You have been to all the pre-dental days, listened to all the admissions presentations. You already know the due dates, the importance of applying early, when to take the DATs… blah blah blah. What I am about to tell you is the things NOT to do in the application process. I have compiled the top 4 things applicants should avoid while applying. This list was generated from my experiences and what I witness in the cycle. Ready for some tough love?
1. Applying to every dental school known to mankind.
I get it. Dental school is hard to get into and it’s getting more competitive each year. With competitiveness increasing, so is the cost! There are 66 dental schools in the US, with the first application being a whopping $245 and $102 for each additional application after that. Apply smart and make a strategic list of 7-10 schools you would like to apply to. I call this the 2-3-2 rule. The rule works by picking 2 schools where you meet the average DAT/GPA requirement. The next 2-3 schools should be the schools where you may not meet both the DAT/GPA requirement but you are fairly close. Finally, only apply to two far reach schools. These are what I call the ‘dream’ schools. They are the schools you would think was a dream if you got in. You may be far from the average credentials, but you have good ties there. You should try to network and make connections at every school you apply to, but these last two are where you should be networking the hardest at in order to increase your chances of an interview and acceptance. Dental school is competitive and expensive, but I assure you the 2-3-2 rule and will increase your chances of acceptance and keep some money in your pockets!
2. Being A Hermit.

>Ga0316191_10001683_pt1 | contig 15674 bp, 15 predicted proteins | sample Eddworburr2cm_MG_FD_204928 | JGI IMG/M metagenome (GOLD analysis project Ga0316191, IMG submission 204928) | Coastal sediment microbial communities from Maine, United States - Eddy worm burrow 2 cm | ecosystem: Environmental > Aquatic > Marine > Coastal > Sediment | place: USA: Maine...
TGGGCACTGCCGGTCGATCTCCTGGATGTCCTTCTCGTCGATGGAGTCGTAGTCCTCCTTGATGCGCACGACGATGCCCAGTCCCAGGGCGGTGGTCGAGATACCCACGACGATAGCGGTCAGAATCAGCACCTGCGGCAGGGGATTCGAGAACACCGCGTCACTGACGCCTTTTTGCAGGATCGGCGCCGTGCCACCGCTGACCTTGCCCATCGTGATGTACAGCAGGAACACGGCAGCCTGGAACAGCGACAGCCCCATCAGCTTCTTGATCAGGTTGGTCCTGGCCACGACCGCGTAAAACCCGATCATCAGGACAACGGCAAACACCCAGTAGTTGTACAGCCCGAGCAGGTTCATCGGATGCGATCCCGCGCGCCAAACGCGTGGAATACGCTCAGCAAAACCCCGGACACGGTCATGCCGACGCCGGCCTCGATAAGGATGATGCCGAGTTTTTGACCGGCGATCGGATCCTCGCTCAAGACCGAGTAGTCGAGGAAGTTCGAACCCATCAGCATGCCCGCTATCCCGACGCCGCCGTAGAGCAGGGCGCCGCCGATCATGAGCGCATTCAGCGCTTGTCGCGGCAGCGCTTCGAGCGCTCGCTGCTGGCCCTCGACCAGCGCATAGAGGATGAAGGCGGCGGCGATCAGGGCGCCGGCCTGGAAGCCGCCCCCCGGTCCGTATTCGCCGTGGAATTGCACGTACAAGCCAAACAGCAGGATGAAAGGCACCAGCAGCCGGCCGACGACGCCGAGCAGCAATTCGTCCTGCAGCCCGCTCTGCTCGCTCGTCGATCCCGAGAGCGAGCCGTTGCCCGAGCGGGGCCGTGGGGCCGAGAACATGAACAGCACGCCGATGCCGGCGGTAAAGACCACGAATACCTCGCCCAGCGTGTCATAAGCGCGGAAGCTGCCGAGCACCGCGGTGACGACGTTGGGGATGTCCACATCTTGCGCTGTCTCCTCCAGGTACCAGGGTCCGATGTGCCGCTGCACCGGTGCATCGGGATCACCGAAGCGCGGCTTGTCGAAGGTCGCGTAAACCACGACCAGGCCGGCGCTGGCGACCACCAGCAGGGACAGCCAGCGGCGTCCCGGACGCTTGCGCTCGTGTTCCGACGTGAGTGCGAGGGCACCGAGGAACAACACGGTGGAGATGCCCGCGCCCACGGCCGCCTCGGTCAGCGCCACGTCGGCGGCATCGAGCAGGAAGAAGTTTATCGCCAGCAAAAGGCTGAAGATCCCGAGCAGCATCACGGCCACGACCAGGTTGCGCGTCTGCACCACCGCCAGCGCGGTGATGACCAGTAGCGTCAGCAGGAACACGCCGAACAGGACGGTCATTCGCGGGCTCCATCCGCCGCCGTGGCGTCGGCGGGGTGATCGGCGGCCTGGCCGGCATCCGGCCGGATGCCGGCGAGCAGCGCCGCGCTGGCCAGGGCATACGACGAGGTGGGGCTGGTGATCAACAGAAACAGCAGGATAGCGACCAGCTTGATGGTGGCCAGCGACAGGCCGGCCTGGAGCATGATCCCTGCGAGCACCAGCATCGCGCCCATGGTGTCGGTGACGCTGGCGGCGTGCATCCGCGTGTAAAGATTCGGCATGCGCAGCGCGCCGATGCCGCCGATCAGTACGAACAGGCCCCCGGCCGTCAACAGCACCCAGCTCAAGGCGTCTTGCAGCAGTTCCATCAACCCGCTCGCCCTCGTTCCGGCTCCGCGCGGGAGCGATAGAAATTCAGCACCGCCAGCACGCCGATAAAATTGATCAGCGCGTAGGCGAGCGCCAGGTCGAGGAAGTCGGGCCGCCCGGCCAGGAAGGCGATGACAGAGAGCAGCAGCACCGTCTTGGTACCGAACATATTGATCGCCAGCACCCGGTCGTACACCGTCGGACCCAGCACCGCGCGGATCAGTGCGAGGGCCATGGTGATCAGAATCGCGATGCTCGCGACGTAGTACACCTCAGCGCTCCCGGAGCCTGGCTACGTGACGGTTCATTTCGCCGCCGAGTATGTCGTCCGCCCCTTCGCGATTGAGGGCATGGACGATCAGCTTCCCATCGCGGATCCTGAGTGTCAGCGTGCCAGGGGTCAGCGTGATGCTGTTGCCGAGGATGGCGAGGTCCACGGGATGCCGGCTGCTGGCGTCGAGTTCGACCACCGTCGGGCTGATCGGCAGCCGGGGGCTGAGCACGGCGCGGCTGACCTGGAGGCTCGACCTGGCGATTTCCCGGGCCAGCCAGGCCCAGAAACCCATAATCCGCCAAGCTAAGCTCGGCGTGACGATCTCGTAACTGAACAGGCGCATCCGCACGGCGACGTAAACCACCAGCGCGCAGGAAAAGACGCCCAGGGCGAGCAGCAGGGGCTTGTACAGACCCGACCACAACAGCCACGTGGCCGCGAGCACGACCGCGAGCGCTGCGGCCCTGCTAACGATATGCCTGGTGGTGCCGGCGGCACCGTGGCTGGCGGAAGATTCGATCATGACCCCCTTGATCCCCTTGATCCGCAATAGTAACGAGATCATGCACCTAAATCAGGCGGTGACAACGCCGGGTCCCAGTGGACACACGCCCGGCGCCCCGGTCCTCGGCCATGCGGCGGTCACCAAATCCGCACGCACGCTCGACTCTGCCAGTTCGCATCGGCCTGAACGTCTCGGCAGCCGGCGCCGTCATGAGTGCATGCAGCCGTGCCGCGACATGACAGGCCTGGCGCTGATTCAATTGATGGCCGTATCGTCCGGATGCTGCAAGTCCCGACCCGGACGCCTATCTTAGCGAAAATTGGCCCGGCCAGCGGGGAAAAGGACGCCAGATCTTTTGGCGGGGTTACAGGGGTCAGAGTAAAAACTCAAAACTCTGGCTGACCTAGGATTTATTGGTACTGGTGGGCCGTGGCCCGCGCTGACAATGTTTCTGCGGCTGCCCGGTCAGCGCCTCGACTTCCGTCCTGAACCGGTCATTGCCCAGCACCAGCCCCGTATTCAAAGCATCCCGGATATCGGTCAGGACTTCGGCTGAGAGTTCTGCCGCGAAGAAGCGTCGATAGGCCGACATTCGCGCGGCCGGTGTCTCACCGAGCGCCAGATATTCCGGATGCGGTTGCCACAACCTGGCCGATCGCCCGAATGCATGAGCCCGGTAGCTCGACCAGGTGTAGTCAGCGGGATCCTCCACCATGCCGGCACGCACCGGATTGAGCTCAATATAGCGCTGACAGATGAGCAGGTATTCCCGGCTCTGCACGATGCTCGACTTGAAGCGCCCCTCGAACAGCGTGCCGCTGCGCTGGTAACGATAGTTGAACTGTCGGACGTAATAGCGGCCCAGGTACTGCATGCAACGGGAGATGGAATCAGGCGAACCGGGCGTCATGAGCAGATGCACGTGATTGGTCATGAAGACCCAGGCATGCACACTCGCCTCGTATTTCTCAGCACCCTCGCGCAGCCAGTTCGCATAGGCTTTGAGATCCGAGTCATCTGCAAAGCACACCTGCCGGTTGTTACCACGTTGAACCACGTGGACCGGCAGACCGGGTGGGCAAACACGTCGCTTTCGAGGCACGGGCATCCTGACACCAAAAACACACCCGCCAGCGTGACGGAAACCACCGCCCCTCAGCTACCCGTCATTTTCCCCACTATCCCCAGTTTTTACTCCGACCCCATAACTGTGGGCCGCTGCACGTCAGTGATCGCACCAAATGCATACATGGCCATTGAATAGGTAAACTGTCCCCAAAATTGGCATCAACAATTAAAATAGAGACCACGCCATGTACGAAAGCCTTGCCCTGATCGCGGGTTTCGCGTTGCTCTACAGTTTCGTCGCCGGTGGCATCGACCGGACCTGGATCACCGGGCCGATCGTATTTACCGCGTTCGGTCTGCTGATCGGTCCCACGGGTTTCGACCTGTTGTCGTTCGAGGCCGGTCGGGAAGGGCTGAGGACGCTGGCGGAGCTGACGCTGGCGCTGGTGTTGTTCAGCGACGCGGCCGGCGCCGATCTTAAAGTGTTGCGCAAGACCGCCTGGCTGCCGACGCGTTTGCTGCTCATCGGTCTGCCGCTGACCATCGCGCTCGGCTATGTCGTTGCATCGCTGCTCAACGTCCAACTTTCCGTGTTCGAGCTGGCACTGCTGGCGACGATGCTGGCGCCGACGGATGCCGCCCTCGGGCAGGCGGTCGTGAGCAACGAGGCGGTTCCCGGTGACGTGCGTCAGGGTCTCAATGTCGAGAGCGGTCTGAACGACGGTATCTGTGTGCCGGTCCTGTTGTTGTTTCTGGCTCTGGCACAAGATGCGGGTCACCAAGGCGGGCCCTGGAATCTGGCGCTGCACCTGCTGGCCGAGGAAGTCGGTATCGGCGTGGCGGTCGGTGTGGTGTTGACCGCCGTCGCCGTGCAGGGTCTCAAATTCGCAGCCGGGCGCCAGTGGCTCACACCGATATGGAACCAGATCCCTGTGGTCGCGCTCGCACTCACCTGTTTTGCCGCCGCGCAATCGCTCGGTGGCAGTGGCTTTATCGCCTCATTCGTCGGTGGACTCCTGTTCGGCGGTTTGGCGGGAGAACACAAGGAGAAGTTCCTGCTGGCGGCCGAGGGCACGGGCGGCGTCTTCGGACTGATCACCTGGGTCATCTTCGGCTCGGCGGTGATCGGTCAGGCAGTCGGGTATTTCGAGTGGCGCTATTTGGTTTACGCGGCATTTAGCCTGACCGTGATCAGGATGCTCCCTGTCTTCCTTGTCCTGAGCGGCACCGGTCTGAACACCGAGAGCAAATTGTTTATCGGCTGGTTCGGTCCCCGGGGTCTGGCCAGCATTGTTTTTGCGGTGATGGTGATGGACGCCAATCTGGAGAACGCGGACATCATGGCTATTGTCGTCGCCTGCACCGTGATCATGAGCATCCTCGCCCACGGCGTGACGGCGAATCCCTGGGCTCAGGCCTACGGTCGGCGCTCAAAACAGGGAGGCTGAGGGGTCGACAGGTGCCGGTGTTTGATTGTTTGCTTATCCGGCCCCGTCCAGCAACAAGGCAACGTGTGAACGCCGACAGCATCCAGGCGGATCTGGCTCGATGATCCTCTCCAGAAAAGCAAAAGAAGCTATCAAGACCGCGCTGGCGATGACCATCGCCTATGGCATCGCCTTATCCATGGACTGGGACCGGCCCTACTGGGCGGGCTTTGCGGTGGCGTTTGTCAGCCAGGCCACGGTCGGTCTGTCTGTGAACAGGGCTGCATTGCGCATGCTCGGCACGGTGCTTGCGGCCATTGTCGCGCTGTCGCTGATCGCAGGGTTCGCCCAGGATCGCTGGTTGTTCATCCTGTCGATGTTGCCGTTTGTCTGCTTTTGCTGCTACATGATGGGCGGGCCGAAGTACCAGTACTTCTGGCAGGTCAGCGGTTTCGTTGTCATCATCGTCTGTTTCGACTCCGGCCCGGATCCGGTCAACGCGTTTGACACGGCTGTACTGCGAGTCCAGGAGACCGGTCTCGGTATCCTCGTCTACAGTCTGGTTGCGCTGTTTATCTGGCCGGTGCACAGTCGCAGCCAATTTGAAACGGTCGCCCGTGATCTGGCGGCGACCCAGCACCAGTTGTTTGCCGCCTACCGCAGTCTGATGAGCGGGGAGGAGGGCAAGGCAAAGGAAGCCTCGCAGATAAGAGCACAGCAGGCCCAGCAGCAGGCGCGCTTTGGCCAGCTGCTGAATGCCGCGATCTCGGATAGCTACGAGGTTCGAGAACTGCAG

“I’m applying to dental school but I’m keeping it on the low just in case I don’t get in”. Hello everyone, I’d like to introduce to you what I like to call The Hermit applicant. Boy, I can’t tell you how many times I have met the hermit. I totally get it though; I once was a hermit myself. My first time applying I barely told anyone because I had a strong feeling I wouldn’t get it and I didn’t want to have that awkward conversation to people explaining that I didn’t get in. How embarrassing. But man, if I could go back I would tell myself to open up my mouth! My dad always told me ‘closed mouths don’t get fed’ while growing up and he’s right! Things didn’t start happening for me until I started speaking up and telling people about my status and what I was trying to do. I put aside my pride and started telling everyone and I mean everyone, even strangers. The amount of connection I made was unbelievable. The world is a small place; people know people who know someone who knows someone you could use. For example, the oral surgeon I worked for during my year off introduced me to his friend from medical school that is also an OS. I told him I was applying to dental school and his best friend ended up being the dean of the dental school I was planning to apply to! See the small world? This occurrence set me on fire. I started telling everybody I met I was applying to dental school- in elevators, bathrooms, you name it I was sharing my story. People like to feel helpful. Especially those who have made it. As you grow up and go through the growing pains, they want to help people to not have to go through what they went through. And that my friend is what I am doing now. I have made it to the biggest goal of my life. I have endured all the cuts and bruises from the climb, but I made it and I am sending down the ladder for you all.